As for Logbook of the World, we promised an upload within six months and, in practice, it will be very much earlier. We wanted to upload as clean a log as possible and have made some 500+ editorial changes to the log as a result of feedback from the log uploads to Club Log and notes received from many of the Deserving. But we are very conscious that many of you want to do a DXCC update before year-end. Therefore, LoTW permitting, we plan to start the upload on 15 December 2011, just over six frenetic weeks after our return from T32C. Uploading 213k QSOs is a huge task and we don’t necessarily expect it to go smoothly first time (D68C, 3B9C and 3B7C all experienced problems), so the upload may take several days to complete.

We have a team of 10 QSL managers ready to start processing the T32C cards and we estimate that we will eventually confirm around 140,000 QSOs.

StarQSL, our internet-based QSLing system, has been enhanced recently by its author John G3WGV. Major developments include a new batch import facility to work directly with Club Log’s OQRS, incorporating an address label printing facility. We will be printing direct to QSL cards this time. Various improved ergonomics have also been introduced to help speed up the QSLing programme.

Just a word too about QSLing our earlier DXpeditions, as T32C has prompted renewed interest in getting missing cards from those trips. The following have taken over QSLing responsibilities for our 3B7C and 3B9C DXpeditions:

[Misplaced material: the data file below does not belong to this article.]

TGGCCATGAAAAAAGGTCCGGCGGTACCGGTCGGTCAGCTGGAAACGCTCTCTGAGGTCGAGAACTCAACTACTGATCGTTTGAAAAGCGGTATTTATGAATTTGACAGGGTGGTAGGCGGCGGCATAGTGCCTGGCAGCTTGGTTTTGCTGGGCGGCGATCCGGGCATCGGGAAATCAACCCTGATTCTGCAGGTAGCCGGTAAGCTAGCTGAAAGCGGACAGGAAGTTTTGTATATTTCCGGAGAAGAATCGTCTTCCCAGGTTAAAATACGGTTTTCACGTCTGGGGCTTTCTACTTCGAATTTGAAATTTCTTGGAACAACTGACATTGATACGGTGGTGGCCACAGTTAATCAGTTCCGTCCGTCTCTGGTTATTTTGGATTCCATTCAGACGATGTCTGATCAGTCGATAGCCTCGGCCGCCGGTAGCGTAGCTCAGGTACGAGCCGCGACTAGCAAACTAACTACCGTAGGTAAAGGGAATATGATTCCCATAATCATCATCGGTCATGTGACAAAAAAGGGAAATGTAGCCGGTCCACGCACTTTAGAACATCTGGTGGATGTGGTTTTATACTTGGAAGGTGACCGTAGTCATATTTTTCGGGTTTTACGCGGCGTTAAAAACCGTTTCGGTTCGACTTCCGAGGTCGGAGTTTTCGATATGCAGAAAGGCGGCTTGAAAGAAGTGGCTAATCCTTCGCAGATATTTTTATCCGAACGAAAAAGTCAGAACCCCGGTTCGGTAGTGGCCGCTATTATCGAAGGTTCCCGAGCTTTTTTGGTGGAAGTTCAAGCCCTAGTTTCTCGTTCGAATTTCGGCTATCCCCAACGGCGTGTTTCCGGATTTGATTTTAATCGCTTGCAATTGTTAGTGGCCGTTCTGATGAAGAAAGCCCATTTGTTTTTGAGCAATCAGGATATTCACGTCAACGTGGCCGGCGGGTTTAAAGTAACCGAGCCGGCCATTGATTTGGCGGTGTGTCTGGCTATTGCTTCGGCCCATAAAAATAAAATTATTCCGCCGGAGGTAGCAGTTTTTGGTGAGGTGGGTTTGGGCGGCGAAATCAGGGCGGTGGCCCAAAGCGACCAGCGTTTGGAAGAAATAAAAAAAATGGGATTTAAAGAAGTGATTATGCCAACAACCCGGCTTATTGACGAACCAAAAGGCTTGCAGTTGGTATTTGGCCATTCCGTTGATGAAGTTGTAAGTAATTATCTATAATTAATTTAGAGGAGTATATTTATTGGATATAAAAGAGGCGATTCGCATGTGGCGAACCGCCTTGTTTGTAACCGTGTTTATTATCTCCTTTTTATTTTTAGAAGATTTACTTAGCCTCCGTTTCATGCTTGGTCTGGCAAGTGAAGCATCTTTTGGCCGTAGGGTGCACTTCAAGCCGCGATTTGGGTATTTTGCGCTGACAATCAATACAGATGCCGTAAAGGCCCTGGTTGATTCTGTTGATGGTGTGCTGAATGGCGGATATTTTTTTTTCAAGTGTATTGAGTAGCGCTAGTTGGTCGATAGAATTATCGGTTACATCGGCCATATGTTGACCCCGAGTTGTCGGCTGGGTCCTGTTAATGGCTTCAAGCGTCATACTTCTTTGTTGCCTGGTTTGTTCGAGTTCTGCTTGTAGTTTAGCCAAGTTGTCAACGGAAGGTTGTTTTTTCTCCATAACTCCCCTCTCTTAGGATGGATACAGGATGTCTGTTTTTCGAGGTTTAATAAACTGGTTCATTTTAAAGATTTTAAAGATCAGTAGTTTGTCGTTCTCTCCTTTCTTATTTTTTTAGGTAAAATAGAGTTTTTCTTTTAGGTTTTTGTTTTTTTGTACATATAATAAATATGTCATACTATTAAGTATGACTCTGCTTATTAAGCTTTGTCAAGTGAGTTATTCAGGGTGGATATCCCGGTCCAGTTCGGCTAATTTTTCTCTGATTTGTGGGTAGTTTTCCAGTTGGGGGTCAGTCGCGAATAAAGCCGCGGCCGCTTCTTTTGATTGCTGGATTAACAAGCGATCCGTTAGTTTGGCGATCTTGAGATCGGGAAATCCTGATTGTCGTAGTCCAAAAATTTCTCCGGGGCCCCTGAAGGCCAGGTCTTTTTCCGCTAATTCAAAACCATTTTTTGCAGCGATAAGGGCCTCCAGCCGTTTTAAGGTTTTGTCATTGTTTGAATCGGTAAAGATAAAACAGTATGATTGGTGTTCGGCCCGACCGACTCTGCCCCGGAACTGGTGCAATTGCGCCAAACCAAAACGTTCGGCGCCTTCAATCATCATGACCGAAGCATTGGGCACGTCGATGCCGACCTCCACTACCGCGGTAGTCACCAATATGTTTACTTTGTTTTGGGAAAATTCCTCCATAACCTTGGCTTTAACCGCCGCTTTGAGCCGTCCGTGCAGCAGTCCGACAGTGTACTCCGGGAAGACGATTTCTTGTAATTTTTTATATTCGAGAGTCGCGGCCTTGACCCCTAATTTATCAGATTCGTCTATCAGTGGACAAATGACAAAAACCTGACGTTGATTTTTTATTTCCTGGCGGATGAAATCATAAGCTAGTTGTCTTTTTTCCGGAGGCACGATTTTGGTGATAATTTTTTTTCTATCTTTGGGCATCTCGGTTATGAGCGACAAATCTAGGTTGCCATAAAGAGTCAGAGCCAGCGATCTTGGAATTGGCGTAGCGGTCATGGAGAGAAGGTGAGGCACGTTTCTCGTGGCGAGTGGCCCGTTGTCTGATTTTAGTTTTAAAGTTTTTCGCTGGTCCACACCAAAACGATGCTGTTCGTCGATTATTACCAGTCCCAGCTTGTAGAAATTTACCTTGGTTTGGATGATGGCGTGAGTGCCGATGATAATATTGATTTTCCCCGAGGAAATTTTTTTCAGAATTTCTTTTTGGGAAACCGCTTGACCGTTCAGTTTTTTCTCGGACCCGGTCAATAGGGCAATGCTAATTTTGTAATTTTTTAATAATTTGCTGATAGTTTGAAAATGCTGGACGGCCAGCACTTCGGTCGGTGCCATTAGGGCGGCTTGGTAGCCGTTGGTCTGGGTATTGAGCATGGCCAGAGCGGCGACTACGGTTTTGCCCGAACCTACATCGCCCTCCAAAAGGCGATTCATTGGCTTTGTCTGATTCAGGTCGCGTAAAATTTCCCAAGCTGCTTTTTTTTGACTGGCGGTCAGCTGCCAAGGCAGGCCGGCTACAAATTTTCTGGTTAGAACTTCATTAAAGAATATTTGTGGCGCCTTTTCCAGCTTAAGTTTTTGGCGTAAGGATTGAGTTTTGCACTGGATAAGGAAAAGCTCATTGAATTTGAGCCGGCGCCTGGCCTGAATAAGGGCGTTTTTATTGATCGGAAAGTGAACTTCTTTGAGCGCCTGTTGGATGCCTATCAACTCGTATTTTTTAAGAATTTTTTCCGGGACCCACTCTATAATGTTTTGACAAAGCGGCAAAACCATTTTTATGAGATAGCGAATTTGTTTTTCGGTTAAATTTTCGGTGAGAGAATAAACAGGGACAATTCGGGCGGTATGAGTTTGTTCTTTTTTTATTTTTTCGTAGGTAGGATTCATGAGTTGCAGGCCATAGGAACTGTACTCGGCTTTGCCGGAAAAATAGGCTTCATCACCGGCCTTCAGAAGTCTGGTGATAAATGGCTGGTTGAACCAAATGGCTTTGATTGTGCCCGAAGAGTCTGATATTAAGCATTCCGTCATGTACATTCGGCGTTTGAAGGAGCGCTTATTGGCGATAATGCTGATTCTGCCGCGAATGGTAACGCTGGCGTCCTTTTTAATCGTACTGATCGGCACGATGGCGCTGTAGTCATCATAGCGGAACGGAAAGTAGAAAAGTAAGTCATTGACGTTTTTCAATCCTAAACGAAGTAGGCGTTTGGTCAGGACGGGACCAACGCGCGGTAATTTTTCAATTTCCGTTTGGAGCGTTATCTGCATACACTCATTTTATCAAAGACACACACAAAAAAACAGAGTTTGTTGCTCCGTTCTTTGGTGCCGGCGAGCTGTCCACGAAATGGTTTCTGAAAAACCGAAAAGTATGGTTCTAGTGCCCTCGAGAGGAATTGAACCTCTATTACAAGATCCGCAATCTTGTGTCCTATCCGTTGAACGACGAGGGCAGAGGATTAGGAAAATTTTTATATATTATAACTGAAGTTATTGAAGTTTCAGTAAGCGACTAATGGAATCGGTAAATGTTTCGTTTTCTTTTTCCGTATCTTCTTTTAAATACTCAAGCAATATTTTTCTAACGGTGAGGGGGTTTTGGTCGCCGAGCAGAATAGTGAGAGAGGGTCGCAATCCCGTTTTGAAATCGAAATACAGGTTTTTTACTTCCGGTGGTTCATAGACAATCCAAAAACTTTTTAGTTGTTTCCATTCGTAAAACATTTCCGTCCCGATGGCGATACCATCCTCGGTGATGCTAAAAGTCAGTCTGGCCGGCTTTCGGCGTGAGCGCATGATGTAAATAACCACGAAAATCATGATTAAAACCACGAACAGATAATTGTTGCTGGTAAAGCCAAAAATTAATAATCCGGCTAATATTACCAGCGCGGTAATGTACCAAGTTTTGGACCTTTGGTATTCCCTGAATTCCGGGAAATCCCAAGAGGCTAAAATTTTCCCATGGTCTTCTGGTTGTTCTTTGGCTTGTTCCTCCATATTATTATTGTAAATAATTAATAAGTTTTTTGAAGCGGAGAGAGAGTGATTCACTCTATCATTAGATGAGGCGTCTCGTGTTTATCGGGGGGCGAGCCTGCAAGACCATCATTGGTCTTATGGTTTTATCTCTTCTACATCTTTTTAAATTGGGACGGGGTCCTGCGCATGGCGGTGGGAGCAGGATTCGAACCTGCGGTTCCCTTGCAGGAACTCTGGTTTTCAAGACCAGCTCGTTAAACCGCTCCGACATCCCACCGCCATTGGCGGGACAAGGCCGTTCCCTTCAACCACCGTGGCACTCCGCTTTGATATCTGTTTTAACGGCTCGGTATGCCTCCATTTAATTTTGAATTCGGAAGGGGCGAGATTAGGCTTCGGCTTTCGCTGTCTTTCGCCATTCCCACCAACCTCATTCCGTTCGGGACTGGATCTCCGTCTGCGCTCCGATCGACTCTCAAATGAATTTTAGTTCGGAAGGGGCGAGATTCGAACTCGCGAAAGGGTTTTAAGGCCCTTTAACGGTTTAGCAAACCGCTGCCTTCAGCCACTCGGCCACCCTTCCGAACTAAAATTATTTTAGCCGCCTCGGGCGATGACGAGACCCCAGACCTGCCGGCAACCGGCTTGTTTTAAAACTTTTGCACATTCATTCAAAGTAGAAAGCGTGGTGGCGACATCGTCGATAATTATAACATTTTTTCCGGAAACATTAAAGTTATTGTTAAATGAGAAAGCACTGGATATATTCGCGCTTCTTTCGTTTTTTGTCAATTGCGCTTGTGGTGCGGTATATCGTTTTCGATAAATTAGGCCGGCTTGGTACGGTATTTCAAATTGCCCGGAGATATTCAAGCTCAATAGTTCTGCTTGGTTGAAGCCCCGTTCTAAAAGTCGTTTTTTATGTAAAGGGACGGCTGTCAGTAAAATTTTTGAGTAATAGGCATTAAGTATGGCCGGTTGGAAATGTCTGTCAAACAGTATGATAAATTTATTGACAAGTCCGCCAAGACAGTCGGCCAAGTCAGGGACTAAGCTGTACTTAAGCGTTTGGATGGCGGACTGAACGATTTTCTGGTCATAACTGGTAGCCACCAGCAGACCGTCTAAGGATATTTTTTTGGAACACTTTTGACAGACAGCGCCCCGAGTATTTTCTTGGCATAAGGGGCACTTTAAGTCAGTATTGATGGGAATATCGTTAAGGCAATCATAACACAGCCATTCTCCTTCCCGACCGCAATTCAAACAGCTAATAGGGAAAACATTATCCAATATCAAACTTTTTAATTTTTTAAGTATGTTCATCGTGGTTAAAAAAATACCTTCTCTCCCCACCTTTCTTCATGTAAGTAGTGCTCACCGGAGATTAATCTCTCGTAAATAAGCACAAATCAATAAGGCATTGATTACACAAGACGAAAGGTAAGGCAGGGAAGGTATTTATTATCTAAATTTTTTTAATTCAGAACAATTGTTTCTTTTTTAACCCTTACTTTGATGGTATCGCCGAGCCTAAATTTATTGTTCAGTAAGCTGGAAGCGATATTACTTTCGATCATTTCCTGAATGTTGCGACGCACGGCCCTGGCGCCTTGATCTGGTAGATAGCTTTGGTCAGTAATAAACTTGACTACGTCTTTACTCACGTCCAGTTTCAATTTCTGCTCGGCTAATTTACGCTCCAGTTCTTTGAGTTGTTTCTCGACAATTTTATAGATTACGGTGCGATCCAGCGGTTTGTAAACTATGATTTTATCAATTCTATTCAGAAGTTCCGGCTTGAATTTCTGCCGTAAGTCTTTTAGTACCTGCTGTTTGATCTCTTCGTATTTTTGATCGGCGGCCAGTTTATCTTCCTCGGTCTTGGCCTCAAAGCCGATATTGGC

3B7C QSLs should now be sent to:

Jim Steel M0ZAK

6 Central Avenue


Leics LE12 9HP

United Kingdom

3B9C QSLs should now be sent to:

Derek Moffatt G3RAU

Mill House

Middle Street

Glentworth, Gainsborough

Lincs DN21 5BZ

United Kingdom

Email addresses for both Jim M0ZAK and Derek G3RAU are shown on QRZ.com


An early DXpedition write up has already appeared in the WIA (Australia) journal and one is in preparation for Brazil (in Portuguese, tnx PY2WAS). The RSGB’s RadCom will carry a four-page article in the January issue and the latest edition of the CDXC (Chiltern DX Club, the UK DX Foundation) Digest is very much a “T32C Special”. We have also accepted invitations to present at Dayton and Visalia and at next year’s RSGB Convention as well as at the LADX (Norway) and ARI (Italian) events. We expect to feature on the programme at Friedrichshafen and other national and local clubs over the next 12 months.

DVD, etc.

A DVD is currently in preparation and orders can be placed via the website. We expect it to start shipping in January – there is 25 hours of material to be edited down! The DVD will also include the 3B7C story.


Once again, we want to offer our thanks to every individual and organisation who have supported our efforts to put Christmas Island on the air in a big way. We have acknowledged all sponsors on our website. By the completion of the project and thanks to our sponsors (corporate, club and individual), donations through OQRS and with QSL cards, and taking into account projected sales of some of our equipment, we expect to just about break-even.

We must, though, finally add our thanks to the staff of the Captain Cook Hotel and, indeed, to all those local residents we met on the island. It’s a great place, with good fishing and a friendly welcome from all.

And to all our fellow amateurs, a Happy Christmas from those of us who encountered ‘Christmas’ early this year!